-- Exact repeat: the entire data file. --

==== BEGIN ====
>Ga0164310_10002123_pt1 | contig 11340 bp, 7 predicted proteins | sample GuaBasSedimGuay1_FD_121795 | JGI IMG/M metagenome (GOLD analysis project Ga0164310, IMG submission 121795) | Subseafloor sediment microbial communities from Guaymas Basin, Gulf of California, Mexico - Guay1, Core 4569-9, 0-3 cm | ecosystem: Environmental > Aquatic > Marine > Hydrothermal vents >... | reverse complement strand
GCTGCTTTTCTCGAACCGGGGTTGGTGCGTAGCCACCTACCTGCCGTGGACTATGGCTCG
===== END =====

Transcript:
>Ga0164310_10002123_pt1 | contig 11340 bp, 7 predicted proteins | sample GuaBasSedimGuay1_FD_121795 | JGI IMG/M metagenome (GOLD analysis project Ga0164310, IMG submission 121795) | Subseafloor sediment microbial communities from Guaymas Basin, Gulf of California, Mexico - Guay1, Core 4569-9, 0-3 cm | ecosystem: Environmental > Aquatic > Marine > Hydrothermal vents >... | reverse complement strand
GCTGCTTTTCTCGAACCGGGGTTGGTGCGTAGCCACCTACCTGCCGTGGACTATGGCTCG